The Ackerman approach reminds me somewhat of when people absurdly talk about "reverse racism," a fiction. Racism does not work symmetrically in two directions. Systemic power imbalances exist, and matter. Likewise, while all students matter and should be valued and heard ("I'm the superintendent of almost 200,000 kids, and I care about them all"), it is not somehow unfair that students and communities suffering violence and marginalization seized a temporary platform to voice their experiences and ask for redress. It's not unfair that they are organized. All people are not the same, all experiences are not the same, and things do not need to work the same way for everyone all the time. Systemic power imbalances exist, and matter.
While this has become a profoundly complex object lesson in racism, power, and inter-/intra-community violence for all involved and observing, it is sad that district administrators are such major players in that.
The Henry George Foundation signed up yesterday and submitted testimony. Our plan is to help bridge the gap between the Mayor and the council's competing proposals. With less than two weeks to go, many ideas are floating, but no common ground has been achieved. We proposed combing the sales tax increase with LVT using the current BRT assessments, thereby changing - albeit modestly - the sales tax increase into a "tax on foreigners living abroad". We got a lot of questions, and had the data broken out by District and then city-wide.
Council was disappointed at the lack of attendance, but at least we had the luxury of being asked in-depth questions and a request to the chair by Councilman Green for a fuller study was accepted by CP Verna.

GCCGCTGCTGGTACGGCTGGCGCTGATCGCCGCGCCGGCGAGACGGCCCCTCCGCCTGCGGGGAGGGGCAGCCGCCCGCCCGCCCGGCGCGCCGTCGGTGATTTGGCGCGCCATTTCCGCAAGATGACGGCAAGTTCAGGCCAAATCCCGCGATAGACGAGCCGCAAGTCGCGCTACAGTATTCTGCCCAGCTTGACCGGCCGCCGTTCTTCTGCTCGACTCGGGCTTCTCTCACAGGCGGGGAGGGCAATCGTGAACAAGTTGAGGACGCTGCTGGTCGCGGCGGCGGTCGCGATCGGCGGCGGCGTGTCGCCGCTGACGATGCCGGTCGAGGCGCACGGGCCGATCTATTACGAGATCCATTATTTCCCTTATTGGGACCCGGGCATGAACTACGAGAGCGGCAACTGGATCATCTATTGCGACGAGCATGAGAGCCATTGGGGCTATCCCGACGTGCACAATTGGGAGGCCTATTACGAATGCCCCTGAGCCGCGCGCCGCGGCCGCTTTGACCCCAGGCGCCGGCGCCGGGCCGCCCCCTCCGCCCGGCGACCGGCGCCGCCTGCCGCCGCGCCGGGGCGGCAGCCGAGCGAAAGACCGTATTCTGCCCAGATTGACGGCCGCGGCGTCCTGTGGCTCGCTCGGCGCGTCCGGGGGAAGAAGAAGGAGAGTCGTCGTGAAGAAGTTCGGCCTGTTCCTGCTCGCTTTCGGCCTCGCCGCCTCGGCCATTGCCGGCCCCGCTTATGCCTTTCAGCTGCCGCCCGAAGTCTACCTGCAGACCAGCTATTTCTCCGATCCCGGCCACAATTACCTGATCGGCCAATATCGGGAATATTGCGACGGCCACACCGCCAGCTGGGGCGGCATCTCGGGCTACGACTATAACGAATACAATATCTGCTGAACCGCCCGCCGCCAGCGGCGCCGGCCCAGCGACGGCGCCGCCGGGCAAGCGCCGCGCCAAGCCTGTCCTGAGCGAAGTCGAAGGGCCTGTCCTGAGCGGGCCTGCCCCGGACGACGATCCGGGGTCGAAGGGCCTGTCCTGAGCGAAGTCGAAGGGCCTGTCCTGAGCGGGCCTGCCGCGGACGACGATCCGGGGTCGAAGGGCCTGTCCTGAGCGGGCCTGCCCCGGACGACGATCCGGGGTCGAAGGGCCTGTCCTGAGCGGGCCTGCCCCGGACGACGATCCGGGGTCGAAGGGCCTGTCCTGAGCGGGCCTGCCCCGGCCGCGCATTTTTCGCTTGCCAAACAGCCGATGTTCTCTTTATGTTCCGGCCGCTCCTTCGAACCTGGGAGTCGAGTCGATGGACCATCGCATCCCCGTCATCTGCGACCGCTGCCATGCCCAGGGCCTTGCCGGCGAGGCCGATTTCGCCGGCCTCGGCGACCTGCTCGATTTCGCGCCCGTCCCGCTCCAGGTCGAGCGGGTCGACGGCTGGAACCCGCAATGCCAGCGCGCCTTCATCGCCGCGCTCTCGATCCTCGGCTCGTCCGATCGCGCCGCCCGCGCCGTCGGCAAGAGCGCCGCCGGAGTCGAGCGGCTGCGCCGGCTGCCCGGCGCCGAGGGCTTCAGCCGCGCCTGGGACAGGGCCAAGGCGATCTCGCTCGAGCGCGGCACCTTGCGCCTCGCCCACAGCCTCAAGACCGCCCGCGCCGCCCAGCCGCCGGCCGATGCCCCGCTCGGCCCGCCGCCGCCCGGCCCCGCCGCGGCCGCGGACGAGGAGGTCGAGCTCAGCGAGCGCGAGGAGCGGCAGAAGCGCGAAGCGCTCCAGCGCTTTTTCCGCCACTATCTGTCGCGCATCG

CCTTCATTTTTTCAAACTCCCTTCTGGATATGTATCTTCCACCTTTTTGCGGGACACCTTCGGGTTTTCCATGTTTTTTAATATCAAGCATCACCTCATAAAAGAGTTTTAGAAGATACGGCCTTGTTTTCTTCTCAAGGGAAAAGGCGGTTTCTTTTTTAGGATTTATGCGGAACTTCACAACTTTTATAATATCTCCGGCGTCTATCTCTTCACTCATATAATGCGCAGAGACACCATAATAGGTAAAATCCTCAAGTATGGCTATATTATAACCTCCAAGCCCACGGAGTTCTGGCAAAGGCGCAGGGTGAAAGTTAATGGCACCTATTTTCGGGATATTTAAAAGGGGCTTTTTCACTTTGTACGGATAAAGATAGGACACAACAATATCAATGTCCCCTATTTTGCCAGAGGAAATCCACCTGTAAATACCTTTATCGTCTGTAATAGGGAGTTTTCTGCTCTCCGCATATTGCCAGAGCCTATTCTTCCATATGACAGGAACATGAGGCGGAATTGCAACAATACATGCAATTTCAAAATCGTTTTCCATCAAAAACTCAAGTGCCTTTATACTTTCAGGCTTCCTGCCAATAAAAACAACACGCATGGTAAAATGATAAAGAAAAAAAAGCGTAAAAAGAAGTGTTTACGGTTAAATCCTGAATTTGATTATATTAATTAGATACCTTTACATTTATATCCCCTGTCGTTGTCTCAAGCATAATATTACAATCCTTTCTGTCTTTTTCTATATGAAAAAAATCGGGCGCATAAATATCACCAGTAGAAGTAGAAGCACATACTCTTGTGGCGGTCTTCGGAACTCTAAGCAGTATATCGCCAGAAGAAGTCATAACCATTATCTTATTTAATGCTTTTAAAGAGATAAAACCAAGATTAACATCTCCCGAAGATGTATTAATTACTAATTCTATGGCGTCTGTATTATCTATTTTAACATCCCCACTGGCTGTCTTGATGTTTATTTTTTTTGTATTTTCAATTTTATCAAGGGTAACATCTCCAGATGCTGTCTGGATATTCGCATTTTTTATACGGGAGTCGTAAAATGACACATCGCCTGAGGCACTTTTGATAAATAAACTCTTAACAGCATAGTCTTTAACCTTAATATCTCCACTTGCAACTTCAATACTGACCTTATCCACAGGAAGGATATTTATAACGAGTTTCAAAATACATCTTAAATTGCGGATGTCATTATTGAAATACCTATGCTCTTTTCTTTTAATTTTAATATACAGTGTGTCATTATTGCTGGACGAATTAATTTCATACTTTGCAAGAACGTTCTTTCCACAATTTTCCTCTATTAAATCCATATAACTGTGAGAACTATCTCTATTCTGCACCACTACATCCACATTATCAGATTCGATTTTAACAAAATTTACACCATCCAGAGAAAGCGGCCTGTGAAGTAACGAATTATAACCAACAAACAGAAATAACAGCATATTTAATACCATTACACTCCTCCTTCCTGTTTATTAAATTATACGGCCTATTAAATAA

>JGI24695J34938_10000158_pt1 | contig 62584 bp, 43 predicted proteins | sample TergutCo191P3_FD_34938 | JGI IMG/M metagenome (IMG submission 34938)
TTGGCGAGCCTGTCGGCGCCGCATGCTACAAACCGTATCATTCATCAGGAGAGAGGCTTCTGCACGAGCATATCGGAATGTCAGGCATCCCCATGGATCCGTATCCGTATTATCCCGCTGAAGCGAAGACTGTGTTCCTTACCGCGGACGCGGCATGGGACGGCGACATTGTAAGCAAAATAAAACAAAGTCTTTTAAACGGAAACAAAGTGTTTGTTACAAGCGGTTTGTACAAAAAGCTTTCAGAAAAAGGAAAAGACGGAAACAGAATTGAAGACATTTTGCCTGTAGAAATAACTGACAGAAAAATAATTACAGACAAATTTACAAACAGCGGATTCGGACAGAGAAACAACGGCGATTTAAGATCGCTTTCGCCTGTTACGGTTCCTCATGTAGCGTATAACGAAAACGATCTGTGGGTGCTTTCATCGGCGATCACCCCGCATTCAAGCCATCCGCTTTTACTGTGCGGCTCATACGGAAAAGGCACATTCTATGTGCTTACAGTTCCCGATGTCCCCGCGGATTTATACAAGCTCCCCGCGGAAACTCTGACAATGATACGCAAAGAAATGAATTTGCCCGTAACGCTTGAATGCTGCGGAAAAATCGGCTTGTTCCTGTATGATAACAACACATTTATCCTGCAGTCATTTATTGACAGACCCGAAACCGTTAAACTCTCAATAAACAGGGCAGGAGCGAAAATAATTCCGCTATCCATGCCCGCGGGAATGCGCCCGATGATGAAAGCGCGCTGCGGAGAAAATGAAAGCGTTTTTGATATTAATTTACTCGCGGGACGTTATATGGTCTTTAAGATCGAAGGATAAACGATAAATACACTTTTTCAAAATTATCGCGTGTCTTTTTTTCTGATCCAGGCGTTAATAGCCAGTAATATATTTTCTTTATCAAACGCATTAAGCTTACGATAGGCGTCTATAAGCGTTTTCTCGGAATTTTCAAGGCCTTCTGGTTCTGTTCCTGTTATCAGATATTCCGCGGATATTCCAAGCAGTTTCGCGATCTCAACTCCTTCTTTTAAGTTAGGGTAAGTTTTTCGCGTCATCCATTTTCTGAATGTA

Helen Gym gave a sharp and persuasive presentation on BRT employees skulking in School District corridors. Helen's command of the subject impressed many.
You have an opinion about the District Attorney's race, no?
You want a chance to express it?
Philly For Change gives you an opportunity Wednesday night at 7:00 at Tritone, 1508 South Street, as we vote on our important endorsement for District Attorney. If you've attended two meetups between April 2008 and March 2009, you're an eligible voter.
All of the Democrats, except Michael Turner who is not seeking endorsements, will be on the ballot.
Congratulations to Helen Gym, The Inquirer's 2007 Citizen of the Year!
From today's Inquirer:
Editorial | Helen Gym
This inclusionary leader has tirelessly fought to improve city schools.
Mayor-elect Michael Nutter could've just taken a bow last week after the announcement that the city and schools would get an extra $2.71 million this year from the Philadelphia Parking Authority.
Instead, the man who wants citizens to stand up and help him to make the city better shared the limelight with people who are doing just that: Parents United for Public Education.
"The parents deserve a tremendous amount of credit," Nutter said. "They came upon this issue, focused on this issue, and drew some serious attention to it, and they are the true champions here."
Parents United has spent the last two years speaking out at School Reform Commission meetings, poring over budgets, pushing City Council to commit more resources to education, and insisting that the Parking Authority live up to its promise to help fund city schools.
While this is undeniably a team effort, the voice of one Parents United member stands out:
Helen Gym, The Inquirer's 2007 Citizen of the Year.
Here's a bit of that voice:
"It's crazy to think in this day and age that asking for music in a child's life is radical. That it is radical and revolutionary to demand a qualified teacher, or science labs and decent bathroom facilities, or healthy fresh food in lunchrooms. . . .
"If these things are radical, then all of us need to become militant to our core."
Read more at http://www.philly.com/inquirer/opinion/20071223_Editorial___Helen_Gym.ht..., photo property of the Philadelphia Inquirer.